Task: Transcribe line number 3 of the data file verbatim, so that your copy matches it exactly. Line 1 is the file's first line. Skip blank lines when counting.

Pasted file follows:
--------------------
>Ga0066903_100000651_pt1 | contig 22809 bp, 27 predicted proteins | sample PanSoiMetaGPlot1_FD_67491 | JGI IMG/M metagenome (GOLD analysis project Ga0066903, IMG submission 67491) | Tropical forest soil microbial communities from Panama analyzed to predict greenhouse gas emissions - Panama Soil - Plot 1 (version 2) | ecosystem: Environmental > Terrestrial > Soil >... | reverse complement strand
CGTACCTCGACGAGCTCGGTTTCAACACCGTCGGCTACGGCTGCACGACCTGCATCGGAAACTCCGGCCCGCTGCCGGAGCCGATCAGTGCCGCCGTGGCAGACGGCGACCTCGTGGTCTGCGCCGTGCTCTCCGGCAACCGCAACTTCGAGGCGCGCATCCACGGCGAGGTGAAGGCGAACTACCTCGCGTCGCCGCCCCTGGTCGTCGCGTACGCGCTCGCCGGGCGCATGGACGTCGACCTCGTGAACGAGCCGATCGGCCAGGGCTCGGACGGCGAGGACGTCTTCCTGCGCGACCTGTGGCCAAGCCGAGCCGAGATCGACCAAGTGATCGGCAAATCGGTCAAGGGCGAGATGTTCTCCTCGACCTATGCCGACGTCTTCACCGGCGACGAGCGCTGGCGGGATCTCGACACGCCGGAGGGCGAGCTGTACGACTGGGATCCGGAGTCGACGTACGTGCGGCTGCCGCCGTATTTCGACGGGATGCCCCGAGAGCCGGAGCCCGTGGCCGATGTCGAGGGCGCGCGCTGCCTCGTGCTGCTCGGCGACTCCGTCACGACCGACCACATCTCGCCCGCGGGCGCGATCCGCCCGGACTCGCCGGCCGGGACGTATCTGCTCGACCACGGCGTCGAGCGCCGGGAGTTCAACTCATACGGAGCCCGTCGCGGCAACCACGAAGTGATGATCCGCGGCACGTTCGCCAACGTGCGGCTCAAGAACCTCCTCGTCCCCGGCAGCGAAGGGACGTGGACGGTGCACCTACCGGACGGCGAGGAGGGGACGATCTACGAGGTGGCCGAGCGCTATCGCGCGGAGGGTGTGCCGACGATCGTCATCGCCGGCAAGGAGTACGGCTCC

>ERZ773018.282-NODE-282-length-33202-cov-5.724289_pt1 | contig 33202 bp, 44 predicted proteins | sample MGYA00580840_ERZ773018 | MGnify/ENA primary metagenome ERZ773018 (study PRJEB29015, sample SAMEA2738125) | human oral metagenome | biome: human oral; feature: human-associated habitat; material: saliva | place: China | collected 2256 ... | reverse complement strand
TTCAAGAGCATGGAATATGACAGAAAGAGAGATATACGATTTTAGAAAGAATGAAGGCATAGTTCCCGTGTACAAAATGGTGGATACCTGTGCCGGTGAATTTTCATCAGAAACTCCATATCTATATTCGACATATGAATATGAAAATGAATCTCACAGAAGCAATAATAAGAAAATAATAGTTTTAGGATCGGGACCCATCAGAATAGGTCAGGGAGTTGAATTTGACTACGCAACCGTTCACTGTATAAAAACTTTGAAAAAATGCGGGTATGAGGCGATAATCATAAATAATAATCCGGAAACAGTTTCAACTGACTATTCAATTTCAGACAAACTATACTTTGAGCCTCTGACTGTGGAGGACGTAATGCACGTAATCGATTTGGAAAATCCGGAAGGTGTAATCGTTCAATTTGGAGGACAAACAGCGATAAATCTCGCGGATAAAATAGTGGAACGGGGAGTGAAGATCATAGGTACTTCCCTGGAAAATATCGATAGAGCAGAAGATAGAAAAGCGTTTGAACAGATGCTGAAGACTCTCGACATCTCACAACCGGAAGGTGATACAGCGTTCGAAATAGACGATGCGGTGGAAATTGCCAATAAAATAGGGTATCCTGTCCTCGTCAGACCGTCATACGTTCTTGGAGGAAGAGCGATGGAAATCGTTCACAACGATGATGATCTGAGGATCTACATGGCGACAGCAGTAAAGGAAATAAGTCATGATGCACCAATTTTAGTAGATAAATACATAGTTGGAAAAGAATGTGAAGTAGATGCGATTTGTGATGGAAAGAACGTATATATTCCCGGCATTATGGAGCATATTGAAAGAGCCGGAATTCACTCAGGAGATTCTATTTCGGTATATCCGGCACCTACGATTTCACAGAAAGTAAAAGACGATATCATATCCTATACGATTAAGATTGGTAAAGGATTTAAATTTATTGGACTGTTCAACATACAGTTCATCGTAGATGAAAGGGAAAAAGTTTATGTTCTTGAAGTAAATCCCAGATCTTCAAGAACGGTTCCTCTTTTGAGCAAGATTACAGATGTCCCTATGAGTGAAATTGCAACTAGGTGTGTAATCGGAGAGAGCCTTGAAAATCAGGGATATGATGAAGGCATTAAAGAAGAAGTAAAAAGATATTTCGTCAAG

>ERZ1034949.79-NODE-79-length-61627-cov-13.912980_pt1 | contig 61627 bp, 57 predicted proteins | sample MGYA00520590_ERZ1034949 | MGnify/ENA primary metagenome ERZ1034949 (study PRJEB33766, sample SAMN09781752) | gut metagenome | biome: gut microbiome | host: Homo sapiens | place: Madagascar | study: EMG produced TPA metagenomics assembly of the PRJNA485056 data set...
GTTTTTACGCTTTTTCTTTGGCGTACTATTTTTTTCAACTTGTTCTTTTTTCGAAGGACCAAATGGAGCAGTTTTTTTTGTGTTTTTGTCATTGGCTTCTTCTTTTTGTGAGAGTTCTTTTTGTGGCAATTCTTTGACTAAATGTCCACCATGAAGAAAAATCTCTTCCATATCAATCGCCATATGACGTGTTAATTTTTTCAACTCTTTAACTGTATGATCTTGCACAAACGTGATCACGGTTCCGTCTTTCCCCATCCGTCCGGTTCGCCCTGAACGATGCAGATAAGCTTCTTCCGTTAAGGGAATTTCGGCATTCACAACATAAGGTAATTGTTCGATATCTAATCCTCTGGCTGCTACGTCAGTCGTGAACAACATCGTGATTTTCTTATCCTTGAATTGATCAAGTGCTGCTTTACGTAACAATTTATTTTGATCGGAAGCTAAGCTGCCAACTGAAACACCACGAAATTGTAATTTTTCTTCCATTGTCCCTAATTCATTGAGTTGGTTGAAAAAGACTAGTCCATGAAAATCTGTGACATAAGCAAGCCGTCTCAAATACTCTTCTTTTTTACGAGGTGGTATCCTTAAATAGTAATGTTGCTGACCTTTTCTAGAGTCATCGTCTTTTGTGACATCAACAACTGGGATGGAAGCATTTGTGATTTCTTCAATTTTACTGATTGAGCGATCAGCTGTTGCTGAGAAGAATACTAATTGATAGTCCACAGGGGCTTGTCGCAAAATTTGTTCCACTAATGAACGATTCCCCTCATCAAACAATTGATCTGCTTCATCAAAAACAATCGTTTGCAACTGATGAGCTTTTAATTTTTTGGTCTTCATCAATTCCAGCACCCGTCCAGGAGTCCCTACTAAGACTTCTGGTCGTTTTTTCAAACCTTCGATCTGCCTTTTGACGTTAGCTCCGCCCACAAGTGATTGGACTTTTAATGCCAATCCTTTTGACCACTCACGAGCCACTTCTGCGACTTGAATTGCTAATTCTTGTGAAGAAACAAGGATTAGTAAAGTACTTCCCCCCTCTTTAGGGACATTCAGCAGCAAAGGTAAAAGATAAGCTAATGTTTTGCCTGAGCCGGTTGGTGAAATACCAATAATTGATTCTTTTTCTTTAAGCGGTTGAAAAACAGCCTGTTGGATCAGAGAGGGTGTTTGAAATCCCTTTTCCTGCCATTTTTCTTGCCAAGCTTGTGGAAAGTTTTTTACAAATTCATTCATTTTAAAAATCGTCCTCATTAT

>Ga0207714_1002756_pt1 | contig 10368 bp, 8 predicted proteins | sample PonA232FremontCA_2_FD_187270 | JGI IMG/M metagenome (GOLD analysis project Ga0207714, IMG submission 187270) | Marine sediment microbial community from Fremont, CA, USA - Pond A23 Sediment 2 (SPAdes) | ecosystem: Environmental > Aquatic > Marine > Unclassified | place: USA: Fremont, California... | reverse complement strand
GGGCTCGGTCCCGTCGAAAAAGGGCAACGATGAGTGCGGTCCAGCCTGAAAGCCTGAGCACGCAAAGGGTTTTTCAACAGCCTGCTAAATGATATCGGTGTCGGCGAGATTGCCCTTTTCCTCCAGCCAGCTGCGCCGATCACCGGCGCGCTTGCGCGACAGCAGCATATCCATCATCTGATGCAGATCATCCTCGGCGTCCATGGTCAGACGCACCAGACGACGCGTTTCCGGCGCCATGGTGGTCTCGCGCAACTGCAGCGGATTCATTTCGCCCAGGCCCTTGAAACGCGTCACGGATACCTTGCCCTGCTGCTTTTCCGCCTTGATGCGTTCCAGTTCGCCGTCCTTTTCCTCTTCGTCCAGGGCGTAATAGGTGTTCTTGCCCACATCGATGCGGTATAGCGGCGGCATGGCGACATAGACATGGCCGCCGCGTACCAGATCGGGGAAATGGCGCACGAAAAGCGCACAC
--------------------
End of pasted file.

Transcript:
>ERZ773018.282-NODE-282-length-33202-cov-5.724289_pt1 | contig 33202 bp, 44 predicted proteins | sample MGYA00580840_ERZ773018 | MGnify/ENA primary metagenome ERZ773018 (study PRJEB29015, sample SAMEA2738125) | human oral metagenome | biome: human oral; feature: human-associated habitat; material: saliva | place: China | collected 2256 ... | reverse complement strand